The connection between research activities and clinically relevant questions must be made stronger. There are close links between many INSPIRE partners and clinical centers, which aids in this connection. However, it is important that the clinical community become more involved with research at inception. With a limited amount of finances this will ensure prioritization of the most pertinent research and advance clinical translation, all for the benefit of the patient.
In this work we have given details about the radiobiological capabilities of partners involved in the INSPIRE project, including how the resources can be accessed. It is clear that whilst there are a number of differences between the partners there are also a number of similarities. This allows for investigations into the cause of variance in published radiobiological data, such as the planned joint experiment of the INSPIRE partners. However, establishing these research centers requires significant investment and, as can be seen, many of the capabilities are already in place. More effort must be made to develop and utilize the resources currently available to us. Efforts are being made to further increase in vivo capabilities, whilst in vitro research is invaluable for identifying and probing mechanisms, in vivo research is crucial for clinical adoption. Also required here is a closer relationship with clinical partners, ensuring a good direction for future research. With a renewed interest in radiotherapy delivery techniques, and the unknown biological mechanisms, now is certainly and exciting time for particle radiobiology. Mechanisms that the INSPIRE network is well-placed to address.
MDu designed the structure of the manuscript. NH and OS wrote the manuscript with input from the other authors. OS and MDu provided information for GSI. LD and FP provided information for Institut Curie. JM and PO provided information for IFJ PAN. SB, MG, LB, MT, and JL provided information for UMCG. MDa and VV provided information for NPI-CAS. EB and JP provided information for TUD. AL and DCW provided information for PSI. AD and BS provided information for Skandion. PP, BSS, CG, and MS provided information for AU. A-CH and SL provided information for Namur. NH, JW, MM, RM, and KK provided information for UNIMAN and CHRISTIE. MDu leads the radiobiology work package of the INSPIRE project. KK leads the INSPIRE project. All authors reviewed and agreed the manuscript.
This work was funded by the European Union's Horizon 2020 research and innovation programme under grant agreement no 730983 (INSPIRE).
Conflict of Interest
The authors declare that the research was conducted in the absence of any commercial or financial relationships that could be construed as a potential conflict of interest.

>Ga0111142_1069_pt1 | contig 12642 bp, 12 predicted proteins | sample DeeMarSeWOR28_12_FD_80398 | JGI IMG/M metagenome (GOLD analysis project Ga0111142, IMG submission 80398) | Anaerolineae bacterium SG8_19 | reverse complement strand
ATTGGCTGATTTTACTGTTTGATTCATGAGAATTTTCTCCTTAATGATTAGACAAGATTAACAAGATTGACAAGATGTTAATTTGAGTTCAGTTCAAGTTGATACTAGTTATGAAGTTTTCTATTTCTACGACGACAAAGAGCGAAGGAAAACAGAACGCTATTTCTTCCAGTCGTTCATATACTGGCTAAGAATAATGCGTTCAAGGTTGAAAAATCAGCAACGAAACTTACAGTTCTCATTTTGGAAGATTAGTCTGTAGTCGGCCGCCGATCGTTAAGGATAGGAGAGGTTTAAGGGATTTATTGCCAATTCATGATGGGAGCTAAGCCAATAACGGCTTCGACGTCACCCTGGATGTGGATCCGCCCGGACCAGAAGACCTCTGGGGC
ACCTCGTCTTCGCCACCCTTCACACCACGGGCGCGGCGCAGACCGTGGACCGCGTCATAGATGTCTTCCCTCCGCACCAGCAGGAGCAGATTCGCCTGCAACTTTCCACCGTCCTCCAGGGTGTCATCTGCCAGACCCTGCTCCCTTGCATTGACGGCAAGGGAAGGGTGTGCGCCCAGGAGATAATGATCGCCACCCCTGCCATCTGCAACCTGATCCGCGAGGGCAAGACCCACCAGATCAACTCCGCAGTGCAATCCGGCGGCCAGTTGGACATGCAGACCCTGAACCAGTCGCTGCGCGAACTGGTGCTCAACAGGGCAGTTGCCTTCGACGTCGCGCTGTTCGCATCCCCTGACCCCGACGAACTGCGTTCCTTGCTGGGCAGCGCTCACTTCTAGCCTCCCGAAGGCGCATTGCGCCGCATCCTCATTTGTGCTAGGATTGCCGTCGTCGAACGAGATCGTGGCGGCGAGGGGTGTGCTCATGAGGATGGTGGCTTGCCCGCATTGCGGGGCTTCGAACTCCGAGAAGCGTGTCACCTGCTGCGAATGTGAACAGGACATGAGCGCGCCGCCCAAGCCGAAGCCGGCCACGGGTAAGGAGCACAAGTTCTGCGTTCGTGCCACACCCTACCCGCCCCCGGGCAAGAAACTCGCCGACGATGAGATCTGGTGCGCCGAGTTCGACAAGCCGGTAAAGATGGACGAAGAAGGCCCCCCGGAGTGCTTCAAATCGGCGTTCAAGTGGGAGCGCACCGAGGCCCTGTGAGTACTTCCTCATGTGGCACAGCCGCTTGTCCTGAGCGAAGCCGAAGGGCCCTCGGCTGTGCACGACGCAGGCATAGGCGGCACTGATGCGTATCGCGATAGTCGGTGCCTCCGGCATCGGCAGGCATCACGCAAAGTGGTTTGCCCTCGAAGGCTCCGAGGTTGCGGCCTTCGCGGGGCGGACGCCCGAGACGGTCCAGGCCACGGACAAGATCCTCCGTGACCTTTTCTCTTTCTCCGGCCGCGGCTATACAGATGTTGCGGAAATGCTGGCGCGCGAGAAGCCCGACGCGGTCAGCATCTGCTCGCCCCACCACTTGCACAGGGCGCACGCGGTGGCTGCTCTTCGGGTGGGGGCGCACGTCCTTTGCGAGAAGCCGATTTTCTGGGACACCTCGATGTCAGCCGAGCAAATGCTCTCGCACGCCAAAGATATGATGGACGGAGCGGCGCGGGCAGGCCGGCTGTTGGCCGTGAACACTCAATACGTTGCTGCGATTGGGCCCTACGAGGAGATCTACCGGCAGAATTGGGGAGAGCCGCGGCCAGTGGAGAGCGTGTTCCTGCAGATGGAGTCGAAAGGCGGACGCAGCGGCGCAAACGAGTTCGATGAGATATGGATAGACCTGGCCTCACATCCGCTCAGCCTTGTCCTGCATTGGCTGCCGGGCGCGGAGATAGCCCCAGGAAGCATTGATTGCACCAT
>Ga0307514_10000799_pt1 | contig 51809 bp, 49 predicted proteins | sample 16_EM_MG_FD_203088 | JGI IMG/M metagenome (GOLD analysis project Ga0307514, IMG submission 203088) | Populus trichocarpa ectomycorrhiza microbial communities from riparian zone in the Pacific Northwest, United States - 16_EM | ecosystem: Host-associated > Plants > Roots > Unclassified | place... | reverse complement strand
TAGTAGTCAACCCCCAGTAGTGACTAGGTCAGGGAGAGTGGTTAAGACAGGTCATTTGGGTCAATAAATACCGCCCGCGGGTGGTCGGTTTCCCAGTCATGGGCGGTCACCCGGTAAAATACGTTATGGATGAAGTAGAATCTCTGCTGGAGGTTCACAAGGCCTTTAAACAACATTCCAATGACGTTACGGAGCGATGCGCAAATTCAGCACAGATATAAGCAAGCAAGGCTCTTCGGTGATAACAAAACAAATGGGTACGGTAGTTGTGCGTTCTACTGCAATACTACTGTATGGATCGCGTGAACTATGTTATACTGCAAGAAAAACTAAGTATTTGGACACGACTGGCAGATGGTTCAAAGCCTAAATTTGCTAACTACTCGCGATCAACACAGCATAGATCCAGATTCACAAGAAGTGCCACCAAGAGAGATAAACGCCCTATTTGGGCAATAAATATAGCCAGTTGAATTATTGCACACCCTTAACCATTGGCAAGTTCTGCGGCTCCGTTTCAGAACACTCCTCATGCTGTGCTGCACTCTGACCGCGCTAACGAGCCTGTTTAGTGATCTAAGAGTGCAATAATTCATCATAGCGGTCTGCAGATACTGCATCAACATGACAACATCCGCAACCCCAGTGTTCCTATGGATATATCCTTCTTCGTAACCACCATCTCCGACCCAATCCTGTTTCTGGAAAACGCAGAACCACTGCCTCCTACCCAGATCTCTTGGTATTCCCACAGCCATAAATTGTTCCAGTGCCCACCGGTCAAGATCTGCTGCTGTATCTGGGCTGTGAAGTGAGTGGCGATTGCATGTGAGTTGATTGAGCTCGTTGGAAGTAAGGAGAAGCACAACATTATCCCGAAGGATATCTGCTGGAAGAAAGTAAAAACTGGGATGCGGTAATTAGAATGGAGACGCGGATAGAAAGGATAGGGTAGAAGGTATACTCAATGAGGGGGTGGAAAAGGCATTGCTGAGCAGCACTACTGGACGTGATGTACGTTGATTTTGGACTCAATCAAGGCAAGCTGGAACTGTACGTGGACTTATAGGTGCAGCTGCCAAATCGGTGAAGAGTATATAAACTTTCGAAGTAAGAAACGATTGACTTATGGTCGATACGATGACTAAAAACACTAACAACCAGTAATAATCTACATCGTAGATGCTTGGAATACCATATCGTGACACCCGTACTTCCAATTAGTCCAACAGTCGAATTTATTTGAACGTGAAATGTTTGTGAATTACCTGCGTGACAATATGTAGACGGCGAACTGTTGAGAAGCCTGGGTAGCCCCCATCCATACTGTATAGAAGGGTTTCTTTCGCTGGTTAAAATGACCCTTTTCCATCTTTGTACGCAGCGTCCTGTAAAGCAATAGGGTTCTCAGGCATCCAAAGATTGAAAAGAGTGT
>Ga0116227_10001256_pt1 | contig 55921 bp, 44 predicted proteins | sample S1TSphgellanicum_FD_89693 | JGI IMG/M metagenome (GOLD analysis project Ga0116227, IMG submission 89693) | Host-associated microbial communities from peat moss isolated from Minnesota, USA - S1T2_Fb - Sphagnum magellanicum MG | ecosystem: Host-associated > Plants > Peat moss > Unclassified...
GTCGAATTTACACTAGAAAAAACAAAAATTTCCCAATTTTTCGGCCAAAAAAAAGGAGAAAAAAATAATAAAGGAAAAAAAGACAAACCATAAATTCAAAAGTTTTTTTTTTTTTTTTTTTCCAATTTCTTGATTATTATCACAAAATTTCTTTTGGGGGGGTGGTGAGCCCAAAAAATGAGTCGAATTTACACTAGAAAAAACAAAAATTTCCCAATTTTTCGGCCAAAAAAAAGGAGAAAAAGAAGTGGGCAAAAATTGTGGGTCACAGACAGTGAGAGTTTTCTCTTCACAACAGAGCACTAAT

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Keywords: proton therapy, radiotherapy, radiobiology, beamline, irradiation
Citation: Henthorn NT, Sokol O, Durante M, De Marzi L, Pouzoulet F, Miszczyk J, Olko P, Brandenburg S, van Goethem MJ, Barazzuol L, Tambas M, Langendijk JA, Davídková M, Vondráĉek V, Bodenstein E, Pawelke J, Lomax AJ, Weber DC, Dasu A, Stenerlöw B, Poulsen PR, Sørensen BS, Grau C, Sitarz MK, Heuskin A-C, Lucas S, Warmenhoven JW, Merchant MJ, Mackay RI and Kirkby KJ (2020) Mapping the Future of Particle Radiobiology in Europe: The INSPIRE Project. Front. Phys. 8:565055. doi: 10.3389/fphy.2020.565055
Received: 23 May 2020; Accepted: 02 September 2020;
Published: 06 October 2020.
Edited by:Federico Giove, Centro Fermi - Museo storico della fisica e Centro studi e ricerche Enrico Fermi, Italy
Reviewed by:Michela Marafini, Centro Fermi - Museo storico della fisica e Centro studi e ricerche Enrico Fermi, Italy
Giuseppe A. Pablo Cirrone, Laboratori Nazionali del Sud (INFN), Italy
Copyright © 2020 Henthorn, Sokol, Durante, De Marzi, Pouzoulet, Miszczyk, Olko, Brandenburg, van Goethem, Barazzuol, Tambas, Langendijk, Davídková, Vondráĉek, Bodenstein, Pawelke, Lomax, Weber, Dasu, Stenerlöw, Poulsen, Sørensen, Grau, Sitarz, Heuskin, Lucas, Warmenhoven, Merchant, Mackay and Kirkby. This is an open-access article distributed under the terms of the Creative Commons Attribution License (CC BY). The use, distribution or reproduction in other forums is permitted, provided the original author(s) and the copyright owner(s) are credited and that the original publication in this journal is cited, in accordance with accepted academic practice. No use, distribution or reproduction is permitted which does not comply with these terms.
*Correspondence: Marco Durante, email@example.com
†These authors have contributed equally to this work